In my Bible, (Ignatius, RSV, 2nd Catholic Ed.) John 6:41 says: “The Jews then murmured at him, because he said, ‘I am the bread which came down from heaven.’” Would you please explain why this led you in the direction it has? When I read this verse, and continued on, it is clear to me that Christ is framing himself as the Bread of Life prior to introducing the Eucharist to his followers and others. Definitely, a difficult concept – one must eat his flesh and drink his blood to have eternal life? It’s difficult for a lot of people to grasp today – 2,000 years after it was introduced! But, I do not see where it leads us from Church to the The Way.
As I re-read this, I think I’ve found where the misunderstanding is coming in. It actually goes back to my second post (which you can find here). In that post, I referred to the difference between what the biblical writers meant by the word “church” and what that word means in most contexts today. To quote from that post:
The word translated “church” is the Greek word ἐκκλησίᾳ (ekklēsia - ek-klay-see'-ah) and it simply means, “called out.” Properly understood it’s a word used for a gathering of citizens called out from their homes into some public place; an assembly (see Acts 19.32). In the Septuagint, the Greek text of the Jewish Scriptures, it is often used when referring to the assembly of the Jewish people (see Judges 21.8; 1Chronicles 29.1; etc.). While ἐκκλησίᾳ doesn’t necessarily have any religious connotations in and of itself, the writers of the New Testament often used it when referring to the people who follow The Way (see the passages you suggested and scores more). In that context, ἐκκλησίᾳ is applied in a couple of different ways. First, it’s used when referring to local assemblies in different places - Galatia (Galatians 1.2; notices that there are many local ἐκκλησίᾳ there), Corinth (1Corinthians 1.2), and the group that met in the home of Prisca and Aquila (Romans 16.3-5).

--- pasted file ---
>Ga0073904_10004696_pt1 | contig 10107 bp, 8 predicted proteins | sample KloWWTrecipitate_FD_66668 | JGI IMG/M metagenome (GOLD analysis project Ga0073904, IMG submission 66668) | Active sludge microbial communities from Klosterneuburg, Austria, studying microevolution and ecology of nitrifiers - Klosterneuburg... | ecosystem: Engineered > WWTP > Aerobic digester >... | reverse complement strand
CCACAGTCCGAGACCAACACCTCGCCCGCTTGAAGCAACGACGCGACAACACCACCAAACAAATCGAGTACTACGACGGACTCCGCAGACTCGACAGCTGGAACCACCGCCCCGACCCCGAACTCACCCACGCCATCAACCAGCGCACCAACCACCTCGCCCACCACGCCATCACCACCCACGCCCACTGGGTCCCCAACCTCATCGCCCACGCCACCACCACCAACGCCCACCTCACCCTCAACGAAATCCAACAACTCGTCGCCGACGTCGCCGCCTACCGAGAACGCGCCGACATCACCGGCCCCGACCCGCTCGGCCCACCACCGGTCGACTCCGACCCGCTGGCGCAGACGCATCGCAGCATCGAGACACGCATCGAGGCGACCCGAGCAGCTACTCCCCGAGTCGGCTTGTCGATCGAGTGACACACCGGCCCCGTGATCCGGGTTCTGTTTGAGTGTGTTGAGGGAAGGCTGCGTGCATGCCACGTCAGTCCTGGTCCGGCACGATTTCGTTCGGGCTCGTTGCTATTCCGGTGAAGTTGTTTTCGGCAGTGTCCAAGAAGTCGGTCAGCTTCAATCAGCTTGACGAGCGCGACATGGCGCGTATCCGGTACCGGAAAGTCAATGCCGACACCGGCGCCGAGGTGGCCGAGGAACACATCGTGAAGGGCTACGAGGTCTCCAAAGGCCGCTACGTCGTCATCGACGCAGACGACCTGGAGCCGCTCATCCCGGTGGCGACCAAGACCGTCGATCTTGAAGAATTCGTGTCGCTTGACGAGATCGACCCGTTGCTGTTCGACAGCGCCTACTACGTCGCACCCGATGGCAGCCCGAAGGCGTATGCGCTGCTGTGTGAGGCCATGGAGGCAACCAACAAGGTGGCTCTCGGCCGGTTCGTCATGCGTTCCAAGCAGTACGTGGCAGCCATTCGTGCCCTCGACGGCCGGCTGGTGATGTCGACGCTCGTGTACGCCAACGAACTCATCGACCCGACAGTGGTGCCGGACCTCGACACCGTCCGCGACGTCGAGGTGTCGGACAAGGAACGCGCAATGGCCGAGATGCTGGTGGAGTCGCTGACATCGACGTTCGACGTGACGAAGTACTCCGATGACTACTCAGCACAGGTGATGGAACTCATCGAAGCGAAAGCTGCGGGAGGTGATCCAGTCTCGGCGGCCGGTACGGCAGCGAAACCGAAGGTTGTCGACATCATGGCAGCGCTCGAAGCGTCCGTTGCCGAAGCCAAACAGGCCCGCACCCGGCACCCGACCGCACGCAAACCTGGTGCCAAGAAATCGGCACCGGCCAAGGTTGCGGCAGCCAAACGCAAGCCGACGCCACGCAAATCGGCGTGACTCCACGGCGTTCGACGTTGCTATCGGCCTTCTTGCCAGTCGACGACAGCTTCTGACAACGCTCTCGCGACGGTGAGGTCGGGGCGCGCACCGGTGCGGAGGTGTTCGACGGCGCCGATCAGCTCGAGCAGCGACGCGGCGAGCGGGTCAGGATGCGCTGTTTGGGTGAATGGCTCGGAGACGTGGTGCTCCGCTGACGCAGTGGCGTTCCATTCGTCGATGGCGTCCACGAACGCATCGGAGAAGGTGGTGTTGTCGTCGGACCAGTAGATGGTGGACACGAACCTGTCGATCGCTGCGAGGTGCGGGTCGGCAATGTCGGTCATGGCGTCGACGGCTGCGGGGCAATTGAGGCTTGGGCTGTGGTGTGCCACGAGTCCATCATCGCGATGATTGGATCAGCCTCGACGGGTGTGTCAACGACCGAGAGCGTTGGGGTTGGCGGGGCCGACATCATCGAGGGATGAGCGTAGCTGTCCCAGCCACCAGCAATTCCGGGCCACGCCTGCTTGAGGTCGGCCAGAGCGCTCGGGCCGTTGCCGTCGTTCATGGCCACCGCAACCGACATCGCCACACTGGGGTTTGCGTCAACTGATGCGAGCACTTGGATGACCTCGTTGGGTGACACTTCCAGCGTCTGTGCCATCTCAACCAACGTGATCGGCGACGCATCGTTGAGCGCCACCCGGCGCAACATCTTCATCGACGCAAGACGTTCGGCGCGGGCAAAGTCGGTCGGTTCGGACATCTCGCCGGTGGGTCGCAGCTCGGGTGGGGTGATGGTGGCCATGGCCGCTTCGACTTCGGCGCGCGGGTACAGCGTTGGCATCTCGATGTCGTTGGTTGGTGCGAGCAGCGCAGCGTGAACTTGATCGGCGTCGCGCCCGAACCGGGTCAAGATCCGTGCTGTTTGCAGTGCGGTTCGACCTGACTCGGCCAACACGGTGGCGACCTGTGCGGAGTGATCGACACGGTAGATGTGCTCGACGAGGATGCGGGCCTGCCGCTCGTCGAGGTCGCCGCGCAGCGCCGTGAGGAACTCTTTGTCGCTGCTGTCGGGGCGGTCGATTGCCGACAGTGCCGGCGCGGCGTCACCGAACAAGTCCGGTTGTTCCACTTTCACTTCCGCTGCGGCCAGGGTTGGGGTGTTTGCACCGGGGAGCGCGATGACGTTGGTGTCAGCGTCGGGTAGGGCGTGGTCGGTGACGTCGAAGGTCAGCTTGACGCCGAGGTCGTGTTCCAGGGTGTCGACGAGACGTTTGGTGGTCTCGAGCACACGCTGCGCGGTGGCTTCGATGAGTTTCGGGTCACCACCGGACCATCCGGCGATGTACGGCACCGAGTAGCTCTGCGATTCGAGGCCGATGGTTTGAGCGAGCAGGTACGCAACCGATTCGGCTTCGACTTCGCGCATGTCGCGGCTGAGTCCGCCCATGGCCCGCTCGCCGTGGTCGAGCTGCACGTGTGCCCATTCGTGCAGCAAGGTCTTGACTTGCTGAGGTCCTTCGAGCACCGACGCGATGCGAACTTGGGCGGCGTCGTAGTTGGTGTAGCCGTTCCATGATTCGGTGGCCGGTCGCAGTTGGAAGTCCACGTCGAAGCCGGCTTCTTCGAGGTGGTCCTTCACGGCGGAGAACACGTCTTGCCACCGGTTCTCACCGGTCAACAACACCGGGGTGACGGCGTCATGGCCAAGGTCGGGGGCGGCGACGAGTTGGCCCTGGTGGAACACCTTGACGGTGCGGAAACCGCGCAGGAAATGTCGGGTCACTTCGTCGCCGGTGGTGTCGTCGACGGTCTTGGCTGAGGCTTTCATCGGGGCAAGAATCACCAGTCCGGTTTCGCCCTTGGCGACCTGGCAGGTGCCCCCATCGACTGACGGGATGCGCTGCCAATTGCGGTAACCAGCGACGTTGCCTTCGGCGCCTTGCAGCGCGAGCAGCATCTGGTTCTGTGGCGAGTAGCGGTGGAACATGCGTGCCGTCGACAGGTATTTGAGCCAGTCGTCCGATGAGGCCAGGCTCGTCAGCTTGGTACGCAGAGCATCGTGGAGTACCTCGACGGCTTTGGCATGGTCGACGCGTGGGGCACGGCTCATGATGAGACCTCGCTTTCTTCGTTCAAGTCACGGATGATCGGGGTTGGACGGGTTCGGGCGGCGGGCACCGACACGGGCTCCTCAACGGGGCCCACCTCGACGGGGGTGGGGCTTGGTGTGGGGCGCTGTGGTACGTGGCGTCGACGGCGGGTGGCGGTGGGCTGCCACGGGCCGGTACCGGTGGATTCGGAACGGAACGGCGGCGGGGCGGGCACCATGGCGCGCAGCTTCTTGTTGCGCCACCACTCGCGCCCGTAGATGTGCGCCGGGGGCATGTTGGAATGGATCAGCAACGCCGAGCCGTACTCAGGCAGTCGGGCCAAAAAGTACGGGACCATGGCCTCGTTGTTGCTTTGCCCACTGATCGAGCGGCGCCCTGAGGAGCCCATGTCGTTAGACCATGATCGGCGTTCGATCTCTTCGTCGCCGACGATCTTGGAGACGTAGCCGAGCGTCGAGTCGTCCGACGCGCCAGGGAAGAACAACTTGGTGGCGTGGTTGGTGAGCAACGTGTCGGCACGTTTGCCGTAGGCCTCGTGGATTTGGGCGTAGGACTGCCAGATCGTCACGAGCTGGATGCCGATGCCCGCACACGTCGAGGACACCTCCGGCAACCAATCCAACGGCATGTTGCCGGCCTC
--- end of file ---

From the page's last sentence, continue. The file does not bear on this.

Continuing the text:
Second, ἐκκλησίᾳ also refers all the people throughout all time and space who make up the mystical “body of Christ” and follow The Way. These are the people through whom god implements the Realm of god and uses them to expose the reconciliation of the world (see 2Corinthians 5.16-19).
By way of contrast, the word “church” is now understood to mean both the religious institution known as “Christianity,” in general, and of a specific tradition (in your case, Catholic), in particular.
Perhaps I need to rephrase this a little bit.
When the biblical writers wrote the word translated as “church” they were not using it the same way we use it today. They meant either the universal group of people who follow Jesus or the small local gatherings of those people. Neither meaning should be understood as the Institution we have today.
Before we get to the question about the Eucharist, there are a couple of different views regarding when the Gospel according to John was written that have direct bearing on the inquiry. One view is that John (like the other Gospels) was written before the Fall of Jerusalem in 70 CE. This would mean that Jesus’ intention may have already been to reconstruct the Passover meal, i.e., see it in a different way.
The other view is that John’s Gospel was written later (between 85 and 100 CE). Some scholars believe this section of John 6 refers to a practice already going on in some churches and not necessarily what Jesus said. That is, the idea of Eucharist may have been written back into the story to support already established practices.